Note from the LeftEast editors: this article has been published in collaboration with the Balkan web-portal Bilten.org. The original publication can be found here.
On October 24, the Romanian Parliament voted a law that regulates the fiscal regime of the offshore gas exploitation in the Black Sea. It rules in favor of the gas companies that will extract the gas who will bag 56% of the profits, even after paying royalties and income taxes to the state. Normally, states usually get between 60%-80% of the profits. Not in the Romanian case. The current arrangement was arrived at after months of protracted negotiations and immense lobbying from the gas companies. It was prefaced by a heated debate in the summer when the President rejected a first version of the law. Local politics and geopolitics mixed together to offer the contours of one of the most compelling tales in the region.
There are 200 billion cubic meters of gas estimated to be in the Black Sea, but the calculations that supported the law took into account the exploitation of 115 billion cubic meters. Romania in the end will get around 5 billion euros from royalties and an estimated further 9 billions from profit taxes. Companies are estimated to get around 18 billions. The terms of the contract cannot be changed in the next 30 years.
Even though the law is clearly unfavorable to the Romanian state, it was presented as a victory by the ruling coalition. Liviu Dragnea, the head of PSD, used the opportunity to present himself as a staunch defender of Romanian interests against the ravenous corporations. Other politicians and commentators alike used the opportunity to affirm their nationalism and souveranism in a sui generis “Romanian first” outburst. At the other end of the spectrum, opposition politicians, especially from Union Save Romania, and other voices expressed their fears that the investors will lose their impetus if the level of taxation is too high. This was a curious reversal of the 2013 situation when members of PSD openly supported the goldmine exploitation by a Canadian firm in Rosia Montana, while people who are now part of USR where on the streets protesting the project under the banner “the corporation does not make the legislation”.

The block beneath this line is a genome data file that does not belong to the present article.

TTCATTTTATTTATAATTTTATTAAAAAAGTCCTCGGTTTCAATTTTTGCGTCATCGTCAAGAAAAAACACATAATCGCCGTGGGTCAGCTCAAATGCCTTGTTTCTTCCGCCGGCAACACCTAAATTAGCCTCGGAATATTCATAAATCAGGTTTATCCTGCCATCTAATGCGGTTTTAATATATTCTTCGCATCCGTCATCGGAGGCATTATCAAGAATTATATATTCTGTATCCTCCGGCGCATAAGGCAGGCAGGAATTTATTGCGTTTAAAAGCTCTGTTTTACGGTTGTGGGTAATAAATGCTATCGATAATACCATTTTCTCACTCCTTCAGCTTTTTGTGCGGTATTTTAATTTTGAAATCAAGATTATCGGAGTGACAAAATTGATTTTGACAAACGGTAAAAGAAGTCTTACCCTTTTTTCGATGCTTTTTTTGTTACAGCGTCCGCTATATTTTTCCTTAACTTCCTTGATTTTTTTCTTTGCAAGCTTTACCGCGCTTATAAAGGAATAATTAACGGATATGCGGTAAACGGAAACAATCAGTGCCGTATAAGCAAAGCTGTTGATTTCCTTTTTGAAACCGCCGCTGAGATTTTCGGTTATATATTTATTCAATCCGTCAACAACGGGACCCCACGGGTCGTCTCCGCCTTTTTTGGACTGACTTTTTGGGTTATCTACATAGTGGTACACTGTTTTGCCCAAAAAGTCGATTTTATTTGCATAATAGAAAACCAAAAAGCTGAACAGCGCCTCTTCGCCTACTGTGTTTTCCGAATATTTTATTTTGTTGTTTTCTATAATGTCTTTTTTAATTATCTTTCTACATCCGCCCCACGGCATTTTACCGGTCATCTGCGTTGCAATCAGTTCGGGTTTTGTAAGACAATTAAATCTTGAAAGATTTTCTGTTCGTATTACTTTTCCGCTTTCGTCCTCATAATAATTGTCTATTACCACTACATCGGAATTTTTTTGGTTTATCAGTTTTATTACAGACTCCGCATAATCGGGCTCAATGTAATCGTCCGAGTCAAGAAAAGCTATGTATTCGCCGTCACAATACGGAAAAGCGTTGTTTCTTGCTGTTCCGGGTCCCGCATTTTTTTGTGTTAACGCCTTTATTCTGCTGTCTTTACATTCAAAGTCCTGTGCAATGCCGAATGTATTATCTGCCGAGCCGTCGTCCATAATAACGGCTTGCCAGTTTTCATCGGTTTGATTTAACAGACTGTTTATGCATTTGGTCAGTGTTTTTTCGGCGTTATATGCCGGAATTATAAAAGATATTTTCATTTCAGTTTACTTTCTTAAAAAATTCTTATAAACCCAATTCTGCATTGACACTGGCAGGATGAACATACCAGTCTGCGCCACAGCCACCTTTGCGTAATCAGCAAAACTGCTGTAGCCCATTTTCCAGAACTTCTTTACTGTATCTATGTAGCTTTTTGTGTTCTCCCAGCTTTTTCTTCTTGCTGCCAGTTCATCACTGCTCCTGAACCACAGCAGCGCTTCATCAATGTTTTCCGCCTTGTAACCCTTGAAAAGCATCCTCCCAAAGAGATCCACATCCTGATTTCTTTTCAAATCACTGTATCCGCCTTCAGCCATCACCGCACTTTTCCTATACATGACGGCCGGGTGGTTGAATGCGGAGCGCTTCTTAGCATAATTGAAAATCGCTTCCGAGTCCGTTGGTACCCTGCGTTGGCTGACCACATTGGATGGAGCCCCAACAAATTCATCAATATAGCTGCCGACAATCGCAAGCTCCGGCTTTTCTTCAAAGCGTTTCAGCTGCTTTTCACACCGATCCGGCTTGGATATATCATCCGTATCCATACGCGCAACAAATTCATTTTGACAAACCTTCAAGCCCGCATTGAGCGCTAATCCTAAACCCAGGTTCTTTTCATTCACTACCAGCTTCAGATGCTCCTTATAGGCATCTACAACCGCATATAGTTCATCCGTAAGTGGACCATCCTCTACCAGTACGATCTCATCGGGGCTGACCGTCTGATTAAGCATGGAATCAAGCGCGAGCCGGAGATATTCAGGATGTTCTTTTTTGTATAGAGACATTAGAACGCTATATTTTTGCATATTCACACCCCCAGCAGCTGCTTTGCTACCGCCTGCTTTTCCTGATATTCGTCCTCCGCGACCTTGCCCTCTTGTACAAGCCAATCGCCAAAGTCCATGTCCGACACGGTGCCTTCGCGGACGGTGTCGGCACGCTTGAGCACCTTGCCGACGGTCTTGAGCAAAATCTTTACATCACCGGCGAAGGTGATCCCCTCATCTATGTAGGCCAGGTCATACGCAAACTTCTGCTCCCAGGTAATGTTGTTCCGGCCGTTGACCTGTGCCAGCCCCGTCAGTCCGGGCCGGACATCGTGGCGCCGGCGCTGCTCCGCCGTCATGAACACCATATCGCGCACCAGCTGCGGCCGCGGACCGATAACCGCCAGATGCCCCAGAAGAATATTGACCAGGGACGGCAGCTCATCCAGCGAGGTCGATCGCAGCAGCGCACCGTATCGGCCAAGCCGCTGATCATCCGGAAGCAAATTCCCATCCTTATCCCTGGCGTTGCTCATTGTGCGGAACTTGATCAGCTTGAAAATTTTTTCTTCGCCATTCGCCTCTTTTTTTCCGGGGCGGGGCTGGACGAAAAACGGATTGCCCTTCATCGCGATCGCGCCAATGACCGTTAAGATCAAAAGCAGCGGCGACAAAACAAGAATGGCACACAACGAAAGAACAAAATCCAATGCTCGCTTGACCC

As it is usually the case, such gesticulations from both sides obscured the bigger picture. First, the law only establishes the fiscal regime of the exploitation. While better conditions could have been arranged, the room of maneuver was already firmly pre-determined. In 2008, the government led by Calin Popescu Tariceanu, today the other leader of the ruling coalition besides Dragnea, changed the law in order to allow for the concession of the gas to a series of gas companies: chiefly Lukoil, OMV, Exxon, Carlyle. They have the right to prospection and exploitation of the gas resources. What is more, as journalist Lucian Davidescu noted, the study they commanded –realized by Deloitte – became the basis for the Romanian state experts when making the calculations for the law. The study is obviously biased towards the interests of the companies.
As things stand, the Romanian state – theoretically the owner of the gas in the Black Sea – has no control over the selling of this gas, its price or market. One of the most controversial decisions in the law was the obligation of the companies to sell 50% of the gas in Romania, in the hope that such an inflow will bring the price of gas down. Now, Romania pays some of the highest prices for gas in Europe, following the liberalization of this market in the past years. But as economic analyst Ilie Serbanescu rightfully noted such a move makes little sense. Romania already covers 90% of its consumption from internal sources, with the rest imported from Russia. Therefore, there is no much need for gas in the Romanian market especially since the consumption of gas plummeted. The systemic dismembering of the petrochemical industry after 1989 and affiliated industries that run on gas led to the paradoxical situation in which household consumption of gas is higher than the industrial one. This in a country where only 1/3 of households are connected to gas, one of the lowest rates in Europe, predictably. Therefore, most of the gas from the Black Sea will go in other markets of Europe, most probably in Austria and Germany, which will reduce their dependency on imported Russian gas and will offer handsome profits to companies like OMV who will deliver it. In fact, OMV already is planning a pipe from the Black Sea to Austria (BRUA), which, in Romania, will run parallel to the state-owned one by Transgaz. To add insult to injury, the Romanian state will have to expropriate the owners of the land on which the pipe will stand.